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Wednesday, 31 October 2012
Page: 8704

Senator FEENEY (VictoriaParliamentary Secretary for Defence) (18:21): As it was on Monday, it remains today the fundamental assertion of the government that the insertion of clause 9A into this bill, as was proposed and executed on Monday, has the effect of weakening the legislation rather than strengthening it. Let me be plain: earlier today in this chamber you spoke earnestly, passionately and thoughtfully, as you usually do, about the uranium debate. I think it is worth noting that this is uranium that will be exported under International Atomic Energy Agency safeguards and a bilateral Australian safeguards agreement. Yet, by insisting on this amendment to this important counterproliferation legislation, that would enshrine in that legislation, you are proposing free rein for any person who has an intent to publish defence technology, to export this defence technology in electronic form to anyone in any country, and to do so in the absence of any safeguards. Indeed, this would apply to technology that is crucial to the development of nuclear weapons.

So, Senator Ludlam, what you are effectively doing is proposing the unrestricted, unregulated transfer of nuclear-related technology to anyone anywhere in the world. You are proposing to extend that to technology crucial to the production of chemical and biological weapons. We say that, by insisting on this amendment, you are in fact weakening the antiproliferation position of this government. As we have said all along, the amendment has the effect of fatally undermining the legislation.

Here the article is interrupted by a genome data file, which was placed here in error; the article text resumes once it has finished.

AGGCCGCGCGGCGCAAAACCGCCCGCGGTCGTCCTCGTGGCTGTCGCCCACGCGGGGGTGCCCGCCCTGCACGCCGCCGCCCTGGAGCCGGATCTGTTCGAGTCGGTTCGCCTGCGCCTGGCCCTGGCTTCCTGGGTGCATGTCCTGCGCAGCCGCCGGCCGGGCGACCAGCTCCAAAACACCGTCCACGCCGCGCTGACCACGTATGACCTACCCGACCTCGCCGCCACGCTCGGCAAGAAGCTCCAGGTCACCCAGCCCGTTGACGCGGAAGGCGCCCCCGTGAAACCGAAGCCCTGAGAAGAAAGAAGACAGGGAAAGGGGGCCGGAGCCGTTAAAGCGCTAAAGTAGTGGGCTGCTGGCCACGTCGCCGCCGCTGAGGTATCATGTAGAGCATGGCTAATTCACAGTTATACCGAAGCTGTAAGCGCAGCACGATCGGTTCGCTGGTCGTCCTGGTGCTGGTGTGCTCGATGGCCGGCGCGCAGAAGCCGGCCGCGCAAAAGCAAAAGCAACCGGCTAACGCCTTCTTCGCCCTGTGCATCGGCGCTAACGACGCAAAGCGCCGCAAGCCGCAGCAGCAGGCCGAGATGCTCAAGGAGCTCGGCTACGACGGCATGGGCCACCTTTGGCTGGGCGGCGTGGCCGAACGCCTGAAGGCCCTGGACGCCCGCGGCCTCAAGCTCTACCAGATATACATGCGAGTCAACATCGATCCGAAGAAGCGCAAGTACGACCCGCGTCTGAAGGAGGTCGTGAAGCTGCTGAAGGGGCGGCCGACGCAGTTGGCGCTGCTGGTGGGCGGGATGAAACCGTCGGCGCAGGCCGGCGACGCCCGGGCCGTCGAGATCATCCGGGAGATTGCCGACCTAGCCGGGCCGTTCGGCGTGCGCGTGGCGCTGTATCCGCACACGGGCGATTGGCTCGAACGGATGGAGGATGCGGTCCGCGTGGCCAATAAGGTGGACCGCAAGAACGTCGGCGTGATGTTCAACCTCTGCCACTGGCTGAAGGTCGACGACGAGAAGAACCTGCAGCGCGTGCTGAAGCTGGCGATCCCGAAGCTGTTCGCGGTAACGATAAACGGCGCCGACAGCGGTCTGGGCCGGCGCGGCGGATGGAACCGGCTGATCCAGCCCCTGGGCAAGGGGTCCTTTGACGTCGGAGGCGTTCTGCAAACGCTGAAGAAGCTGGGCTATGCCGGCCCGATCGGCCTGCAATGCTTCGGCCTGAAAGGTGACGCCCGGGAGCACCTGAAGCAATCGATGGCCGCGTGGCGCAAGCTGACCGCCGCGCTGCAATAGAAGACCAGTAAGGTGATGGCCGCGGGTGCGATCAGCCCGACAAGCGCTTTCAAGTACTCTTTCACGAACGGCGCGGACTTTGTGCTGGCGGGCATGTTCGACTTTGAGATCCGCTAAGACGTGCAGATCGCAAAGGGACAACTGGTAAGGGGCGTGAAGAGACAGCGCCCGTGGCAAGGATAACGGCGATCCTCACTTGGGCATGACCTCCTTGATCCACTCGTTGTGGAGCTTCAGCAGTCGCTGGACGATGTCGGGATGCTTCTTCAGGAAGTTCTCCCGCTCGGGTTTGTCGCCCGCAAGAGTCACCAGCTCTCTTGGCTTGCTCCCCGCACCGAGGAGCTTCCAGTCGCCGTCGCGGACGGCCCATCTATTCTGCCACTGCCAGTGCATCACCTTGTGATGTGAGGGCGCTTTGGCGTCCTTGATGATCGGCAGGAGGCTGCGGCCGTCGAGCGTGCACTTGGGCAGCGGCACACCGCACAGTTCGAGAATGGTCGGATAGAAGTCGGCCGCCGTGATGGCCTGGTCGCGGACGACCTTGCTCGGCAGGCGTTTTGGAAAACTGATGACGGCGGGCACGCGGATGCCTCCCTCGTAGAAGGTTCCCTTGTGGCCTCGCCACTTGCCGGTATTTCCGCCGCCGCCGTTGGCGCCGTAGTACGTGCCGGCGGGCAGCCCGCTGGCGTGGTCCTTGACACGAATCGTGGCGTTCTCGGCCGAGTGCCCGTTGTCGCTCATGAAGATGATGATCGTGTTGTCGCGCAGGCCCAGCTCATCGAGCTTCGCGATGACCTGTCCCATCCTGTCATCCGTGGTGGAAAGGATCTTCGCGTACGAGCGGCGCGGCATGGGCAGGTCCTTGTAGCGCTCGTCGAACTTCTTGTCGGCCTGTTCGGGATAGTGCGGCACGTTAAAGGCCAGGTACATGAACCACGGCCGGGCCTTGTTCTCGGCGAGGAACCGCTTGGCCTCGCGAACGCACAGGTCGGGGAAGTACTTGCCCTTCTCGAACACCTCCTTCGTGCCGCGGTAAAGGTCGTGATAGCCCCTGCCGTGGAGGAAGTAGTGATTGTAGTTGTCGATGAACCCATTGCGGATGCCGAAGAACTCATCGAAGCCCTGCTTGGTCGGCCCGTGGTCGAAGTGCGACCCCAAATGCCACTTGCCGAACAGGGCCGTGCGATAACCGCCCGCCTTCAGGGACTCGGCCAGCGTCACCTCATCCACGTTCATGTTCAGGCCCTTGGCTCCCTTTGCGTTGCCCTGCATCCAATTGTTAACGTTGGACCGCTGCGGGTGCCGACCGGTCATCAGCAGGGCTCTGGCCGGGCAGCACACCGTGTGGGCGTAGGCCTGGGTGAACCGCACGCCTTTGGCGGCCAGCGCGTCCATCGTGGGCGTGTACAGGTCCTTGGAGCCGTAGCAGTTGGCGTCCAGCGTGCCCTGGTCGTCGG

In terms of the amendment and its particulars, I can go through the amendment clause by clause. I will try to do this swiftly. Clause 9A(a) describes the act as not applying to information in the public domain. Information in the public domain is already exempt from controls under the Defence and Strategic Goods List. Clause 9A(b) exempts any information that has been or is intended to be published in any publication to members of the public. In effect, this clause would mean that any person could decontrol sensitive material simply by the act of intending to publish it.

As I mentioned previously, once the material has been published and is in the public domain, it is not controlled under the DSGL. That would not only decontrol the sensitive information in Australia, it would also decontrol it across other countries that have an exemption for information in the public domain. It would weaken the current control arrangements by allowing tangible transfers of sensitive technology, which are already controlled. These implications are completely unacceptable to the government, have the potential to threaten Australia's national security and I cannot help but suspect would not comprehensively be supported by your good self. It is at odds with your stated objective, which is to strengthen the counterproliferation regime in this country and internationally.